The European Union’s Digital Markets Act (DMA) has been finalized in principle, although some legislative details are still being negotiated. Alas, our earlier worries about user privacy still have not been addressed adequately.
The key rules to examine are the DMA’s interoperability mandates. The most recent DMA text introduced a potentially very risky new kind of compulsory interoperability “of number-independent interpersonal communications services” (e.g., for services like WhatsApp). However, this obligation comes with a commendable safeguard in the form of an equivalence standard: interoperability cannot lower the current level of user security. Unfortunately, the DMA’s other interoperability provisions lack similar security safeguards.
The lack of serious consideration of security issues is perhaps best illustrated by how the DMA might actually preclude makers of web browsers from protecting their users from some of the most common criminal attacks, like phishing.
Key privacy concern: interoperability mandates
??The original DMA proposal included several interoperability and data-portability obligations regarding the “core platform services” of platforms designated as “gatekeepers”—i.e., the largest online platforms. Those provisions were changed considerably during the legislative process. Among its other provisions, the most recent (May 11, 2022) version of the DMA includes:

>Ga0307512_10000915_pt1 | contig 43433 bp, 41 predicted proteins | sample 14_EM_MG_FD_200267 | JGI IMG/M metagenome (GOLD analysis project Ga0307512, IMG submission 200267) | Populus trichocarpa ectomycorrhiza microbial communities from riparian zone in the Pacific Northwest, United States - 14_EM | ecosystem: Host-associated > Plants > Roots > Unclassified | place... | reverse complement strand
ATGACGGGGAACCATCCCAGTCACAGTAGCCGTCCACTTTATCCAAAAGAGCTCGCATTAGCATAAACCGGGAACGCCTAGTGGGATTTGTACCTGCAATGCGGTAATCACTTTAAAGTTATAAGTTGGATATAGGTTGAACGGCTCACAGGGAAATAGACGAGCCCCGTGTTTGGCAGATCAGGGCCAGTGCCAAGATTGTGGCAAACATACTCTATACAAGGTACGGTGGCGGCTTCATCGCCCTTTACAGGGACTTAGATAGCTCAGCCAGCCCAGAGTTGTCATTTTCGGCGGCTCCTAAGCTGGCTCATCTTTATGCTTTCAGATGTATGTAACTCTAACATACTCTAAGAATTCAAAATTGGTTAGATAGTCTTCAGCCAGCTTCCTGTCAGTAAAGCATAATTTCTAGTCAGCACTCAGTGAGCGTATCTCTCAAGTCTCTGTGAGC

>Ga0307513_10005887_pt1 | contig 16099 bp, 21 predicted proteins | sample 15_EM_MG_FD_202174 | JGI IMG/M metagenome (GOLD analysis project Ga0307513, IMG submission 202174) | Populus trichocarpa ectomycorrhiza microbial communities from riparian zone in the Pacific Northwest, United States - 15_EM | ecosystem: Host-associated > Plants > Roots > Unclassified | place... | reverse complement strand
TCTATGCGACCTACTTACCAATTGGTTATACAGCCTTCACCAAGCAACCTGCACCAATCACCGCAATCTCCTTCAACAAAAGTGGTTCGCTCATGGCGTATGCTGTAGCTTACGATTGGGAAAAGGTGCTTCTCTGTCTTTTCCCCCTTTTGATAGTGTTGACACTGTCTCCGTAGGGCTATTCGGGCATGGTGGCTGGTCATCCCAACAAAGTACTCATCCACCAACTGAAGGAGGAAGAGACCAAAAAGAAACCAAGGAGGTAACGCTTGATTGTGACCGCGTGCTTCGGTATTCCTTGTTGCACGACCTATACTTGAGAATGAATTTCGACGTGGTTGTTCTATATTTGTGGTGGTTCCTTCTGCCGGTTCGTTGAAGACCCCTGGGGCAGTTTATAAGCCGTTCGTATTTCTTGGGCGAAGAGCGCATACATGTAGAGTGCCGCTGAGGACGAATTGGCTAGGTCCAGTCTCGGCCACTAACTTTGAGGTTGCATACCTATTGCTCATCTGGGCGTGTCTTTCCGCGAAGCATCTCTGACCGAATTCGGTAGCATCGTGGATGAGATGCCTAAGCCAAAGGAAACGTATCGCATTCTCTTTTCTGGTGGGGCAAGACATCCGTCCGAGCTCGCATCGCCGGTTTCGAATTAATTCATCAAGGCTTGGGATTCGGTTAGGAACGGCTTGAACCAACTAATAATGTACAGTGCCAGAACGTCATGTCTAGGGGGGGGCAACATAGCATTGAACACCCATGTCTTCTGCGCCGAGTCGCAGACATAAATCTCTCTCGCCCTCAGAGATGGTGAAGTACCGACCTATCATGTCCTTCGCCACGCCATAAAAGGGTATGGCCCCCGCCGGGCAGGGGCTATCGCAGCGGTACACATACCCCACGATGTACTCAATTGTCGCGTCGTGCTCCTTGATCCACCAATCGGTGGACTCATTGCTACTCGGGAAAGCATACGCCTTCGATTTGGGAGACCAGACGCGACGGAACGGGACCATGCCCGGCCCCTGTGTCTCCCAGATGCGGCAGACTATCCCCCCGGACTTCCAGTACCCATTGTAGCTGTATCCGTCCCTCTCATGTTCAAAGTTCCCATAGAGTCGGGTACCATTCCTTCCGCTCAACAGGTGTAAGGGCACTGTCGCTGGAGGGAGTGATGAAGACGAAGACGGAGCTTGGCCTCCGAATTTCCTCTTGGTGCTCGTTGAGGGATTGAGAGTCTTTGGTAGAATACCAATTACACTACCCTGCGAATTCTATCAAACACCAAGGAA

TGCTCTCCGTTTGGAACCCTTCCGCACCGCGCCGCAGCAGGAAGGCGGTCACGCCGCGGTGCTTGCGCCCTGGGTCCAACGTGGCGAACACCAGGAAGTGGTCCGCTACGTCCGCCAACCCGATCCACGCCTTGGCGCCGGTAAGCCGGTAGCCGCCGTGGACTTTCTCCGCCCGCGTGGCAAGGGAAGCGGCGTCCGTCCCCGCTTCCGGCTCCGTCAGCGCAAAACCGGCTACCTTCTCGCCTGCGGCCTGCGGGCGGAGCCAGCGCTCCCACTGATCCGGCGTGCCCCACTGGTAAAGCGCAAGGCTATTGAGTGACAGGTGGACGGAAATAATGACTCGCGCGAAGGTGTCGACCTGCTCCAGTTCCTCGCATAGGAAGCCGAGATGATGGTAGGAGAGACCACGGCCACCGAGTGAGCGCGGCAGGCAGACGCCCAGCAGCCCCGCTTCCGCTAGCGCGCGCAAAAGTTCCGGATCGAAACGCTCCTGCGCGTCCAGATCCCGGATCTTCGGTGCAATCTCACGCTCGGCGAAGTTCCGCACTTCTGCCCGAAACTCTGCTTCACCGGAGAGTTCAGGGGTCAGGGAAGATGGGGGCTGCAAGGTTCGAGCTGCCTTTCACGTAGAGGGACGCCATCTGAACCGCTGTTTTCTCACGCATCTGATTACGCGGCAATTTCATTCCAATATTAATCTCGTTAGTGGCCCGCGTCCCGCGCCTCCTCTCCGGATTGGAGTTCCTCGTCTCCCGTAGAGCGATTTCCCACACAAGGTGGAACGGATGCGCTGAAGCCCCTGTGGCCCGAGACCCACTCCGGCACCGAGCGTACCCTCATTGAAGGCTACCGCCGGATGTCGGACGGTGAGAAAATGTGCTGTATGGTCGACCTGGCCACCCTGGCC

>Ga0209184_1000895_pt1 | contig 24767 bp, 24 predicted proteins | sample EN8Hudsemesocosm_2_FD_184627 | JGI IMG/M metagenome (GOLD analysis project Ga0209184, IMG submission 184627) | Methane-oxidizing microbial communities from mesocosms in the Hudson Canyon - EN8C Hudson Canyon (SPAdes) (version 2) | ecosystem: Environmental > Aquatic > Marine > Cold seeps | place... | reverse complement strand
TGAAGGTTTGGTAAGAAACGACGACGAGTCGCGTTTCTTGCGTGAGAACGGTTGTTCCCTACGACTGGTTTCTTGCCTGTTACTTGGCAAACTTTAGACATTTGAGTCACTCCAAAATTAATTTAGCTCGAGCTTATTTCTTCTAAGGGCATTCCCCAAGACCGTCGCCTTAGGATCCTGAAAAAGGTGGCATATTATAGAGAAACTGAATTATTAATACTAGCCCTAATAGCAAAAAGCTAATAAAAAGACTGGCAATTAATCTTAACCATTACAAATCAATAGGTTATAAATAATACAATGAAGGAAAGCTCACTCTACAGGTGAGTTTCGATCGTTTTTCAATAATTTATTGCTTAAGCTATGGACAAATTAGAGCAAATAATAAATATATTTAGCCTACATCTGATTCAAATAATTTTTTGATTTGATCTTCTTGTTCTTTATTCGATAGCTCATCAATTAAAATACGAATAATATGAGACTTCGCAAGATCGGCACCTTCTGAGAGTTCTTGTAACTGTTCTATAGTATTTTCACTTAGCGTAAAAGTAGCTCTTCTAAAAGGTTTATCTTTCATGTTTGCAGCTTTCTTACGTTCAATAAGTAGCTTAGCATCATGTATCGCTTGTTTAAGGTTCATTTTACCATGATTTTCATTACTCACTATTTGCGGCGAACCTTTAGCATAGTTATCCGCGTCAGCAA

- a prohibition on restricting users—“technically or otherwise”—from switching among and subscribing to software and services “accessed using the core platform services of the gatekeeper” (Art 6(6));
- an obligation for gatekeepers to allow interoperability with their operating system or virtual assistant (Art 6(7)); and
- an obligation “on interoperability of number-independent interpersonal communications services” (Art 7).
To varying degrees, these provisions attempt to safeguard privacy and security interests, but the first two do so in a clearly inadequate way.
First, the Article 6(6) prohibition on restricting users from using third-party software or services “accessed using the core platform services of the gatekeeper” notably applies to web services (web content) that a user can access through the gatekeeper’s web browser (e.g., Safari for iOS). (Web browsers are defined as core platform services in Art 2(2) DMA.)